The Case for Biden

Every Democrat’s top goal in the 2020 election cycle is to beat President Trump, or at least it should be. To do so, the party needs a candidate who can win back the swing states that went to Trump in 2016: Michigan, Wisconsin, Pennsylvania, and Ohio.
That candidate is former Vice President Joe Biden. The case for Biden is two-fold: he is electable and his policies are politically feasible. He entered the Democratic race polling at 40% in the Democratic primary. Although the race has gotten tighter in the months following, he remains the highest-polling candidate in several national polls, particularly in those swing states lost in 2016, consistently beating President Trump by the largest margins.
His biggest competition, Senator Elizabeth Warren, has steadily risen in the polls due to her grassroots campaign and impressive ability to raise money from small donors. Within the Democratic party and in certain demographics, she has done great; however, the majority still side with Biden. The numbers don’t lie: according to a poll by FiveThirtyEight taken after the last debate, two-thirds of Democratic voters consider beating Trump to be their number-one priority, and 65% of those voters chose Biden as their number-one choice to do just that.
This October, Joe Biden has been the top candidate in eight out of twelve national polls. In states such as South Carolina, which has the largest percentage of African American voters – a prime demographic for the Democrats – Biden leads the way in every poll, winning an average of 40% of the vote. In Ohio, the state that has accurately predicted 30 out of the 32 most recent elections, he once again leads the way by a large margin. Being able to cater to moderate and undecided voters is how Democrats will take back the White House. The key to doing that? Not moving too far to the left.
Here lies the second aspect of the case for Biden. He represents the moderate sect of the party, and, although they aren’t the loudest, they are still a significant portion of the party. On the debate stage, moderates and liberals seem to be in stark contrast to each other on every issue. In reality, they agree with each other on most topics, including healthcare, immigration, climate change, and criminal justice reform: insuring every citizen, putting an end to the disastrous immigration policies the Trump administration has put in place, taking large steps to combat climate change, eliminating private prisons and reducing sentences for non-violent crimes, and restoring the image of the United States on the international stage are priorities of nearly all Democratic candidates.
Where Biden differs most from the liberal side of the party is on gun legislation and healthcare. He calls for a ban on assault weapons and high capacity magazines, registering and regulating assault weapons, instituting a buy-back program, and holding gun manufacturers liable for their products. Some might say these policies do not go far enough, but with a Republican majority likely in the Senate, they are exponentially more feasible than the proposals of other, more liberal, candidates.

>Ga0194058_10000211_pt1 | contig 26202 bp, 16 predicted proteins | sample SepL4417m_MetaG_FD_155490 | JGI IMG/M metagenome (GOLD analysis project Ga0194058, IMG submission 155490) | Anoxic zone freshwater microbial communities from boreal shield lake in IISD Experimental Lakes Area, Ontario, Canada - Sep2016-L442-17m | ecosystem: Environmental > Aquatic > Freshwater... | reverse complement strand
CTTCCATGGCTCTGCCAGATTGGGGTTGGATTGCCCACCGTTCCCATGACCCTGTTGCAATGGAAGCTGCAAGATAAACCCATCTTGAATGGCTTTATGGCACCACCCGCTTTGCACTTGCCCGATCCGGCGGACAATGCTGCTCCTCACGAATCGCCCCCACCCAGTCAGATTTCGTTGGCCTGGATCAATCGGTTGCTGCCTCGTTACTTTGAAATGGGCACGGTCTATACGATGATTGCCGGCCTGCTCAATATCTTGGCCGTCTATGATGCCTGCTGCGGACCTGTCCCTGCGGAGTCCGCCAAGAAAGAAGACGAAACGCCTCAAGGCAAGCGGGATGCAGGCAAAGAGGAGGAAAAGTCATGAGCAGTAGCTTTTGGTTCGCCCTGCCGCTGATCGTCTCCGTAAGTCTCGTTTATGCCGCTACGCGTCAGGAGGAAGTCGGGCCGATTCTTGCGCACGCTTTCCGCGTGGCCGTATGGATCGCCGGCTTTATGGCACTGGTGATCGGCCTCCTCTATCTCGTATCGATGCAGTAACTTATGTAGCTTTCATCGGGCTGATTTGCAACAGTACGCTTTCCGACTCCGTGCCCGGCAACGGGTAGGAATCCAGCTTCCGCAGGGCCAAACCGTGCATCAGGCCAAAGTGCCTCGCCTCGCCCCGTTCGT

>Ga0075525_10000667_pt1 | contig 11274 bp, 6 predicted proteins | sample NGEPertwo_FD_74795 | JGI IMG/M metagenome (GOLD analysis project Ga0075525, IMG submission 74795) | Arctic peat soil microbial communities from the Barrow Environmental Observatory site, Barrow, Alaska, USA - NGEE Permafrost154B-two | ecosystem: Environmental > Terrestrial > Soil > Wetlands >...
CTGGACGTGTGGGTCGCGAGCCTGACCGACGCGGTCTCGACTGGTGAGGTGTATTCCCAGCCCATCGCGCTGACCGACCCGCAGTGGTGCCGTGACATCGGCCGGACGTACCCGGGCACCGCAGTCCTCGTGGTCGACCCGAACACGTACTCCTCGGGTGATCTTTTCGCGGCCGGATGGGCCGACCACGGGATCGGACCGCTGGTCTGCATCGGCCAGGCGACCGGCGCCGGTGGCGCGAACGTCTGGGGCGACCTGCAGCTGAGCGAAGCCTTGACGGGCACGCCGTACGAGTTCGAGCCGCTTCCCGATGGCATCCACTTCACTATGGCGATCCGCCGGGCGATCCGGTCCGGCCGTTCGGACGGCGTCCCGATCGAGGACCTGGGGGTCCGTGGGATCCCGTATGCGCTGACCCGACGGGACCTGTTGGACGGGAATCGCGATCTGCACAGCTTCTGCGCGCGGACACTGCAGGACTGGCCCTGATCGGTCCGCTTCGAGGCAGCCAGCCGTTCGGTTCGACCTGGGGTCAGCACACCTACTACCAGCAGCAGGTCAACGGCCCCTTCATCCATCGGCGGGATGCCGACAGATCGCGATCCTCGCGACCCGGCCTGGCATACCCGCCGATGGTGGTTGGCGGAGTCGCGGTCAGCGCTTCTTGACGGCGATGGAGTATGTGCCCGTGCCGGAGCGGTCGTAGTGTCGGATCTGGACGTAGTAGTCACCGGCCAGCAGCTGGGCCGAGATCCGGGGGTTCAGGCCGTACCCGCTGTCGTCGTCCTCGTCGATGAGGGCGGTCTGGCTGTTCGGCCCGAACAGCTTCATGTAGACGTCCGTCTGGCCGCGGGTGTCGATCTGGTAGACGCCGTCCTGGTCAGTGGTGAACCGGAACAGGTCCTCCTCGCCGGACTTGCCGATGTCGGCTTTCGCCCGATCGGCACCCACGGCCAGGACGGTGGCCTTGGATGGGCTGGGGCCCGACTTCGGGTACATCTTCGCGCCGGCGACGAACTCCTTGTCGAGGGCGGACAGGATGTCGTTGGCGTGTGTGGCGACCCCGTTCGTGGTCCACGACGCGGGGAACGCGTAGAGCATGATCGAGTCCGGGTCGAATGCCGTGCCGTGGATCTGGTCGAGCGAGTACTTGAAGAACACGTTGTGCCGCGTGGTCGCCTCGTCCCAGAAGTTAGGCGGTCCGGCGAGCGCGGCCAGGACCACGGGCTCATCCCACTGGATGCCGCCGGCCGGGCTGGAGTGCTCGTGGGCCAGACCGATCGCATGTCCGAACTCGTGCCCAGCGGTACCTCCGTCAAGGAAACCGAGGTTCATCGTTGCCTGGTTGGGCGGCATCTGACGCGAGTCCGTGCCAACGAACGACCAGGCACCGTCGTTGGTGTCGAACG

His experience in the Senate and as Vice President shows that Biden has an impressive record of taking on the gun industry. On healthcare, Biden is advocating for building on the success of Obamacare. For example, he is pushing to add a public option for citizens who are dissatisfied with their private insurance. Biden also wants to lower premiums and extend coverage to more working-class Americans. This way, any citizen who wants to be on a public healthcare system, like Obamacare, can be. Unlike proposals for Medicare-for-all, which would force citizens off their private plans, Biden’s initiatives would allow everyone to choose their own plan.
Similar to his stance on gun-control, Biden has staked out a moderate position on healthcare that has a high probability of being passed. Some liberals may feel that Biden’s plans don’t go far enough in representing their values, but Biden at least gives the party a plan that has a chance of being enacted.
Democrats do not stand a chance against Trump if they move further to the left; they need to cater to the voters in the middle of the country to win back the states lost in 2016 and reverse the damage that has been done since. Before Democrats can enact the policies they want, they need to get a foot in the door, and to do that, they need to take back the White House. Biden can do it.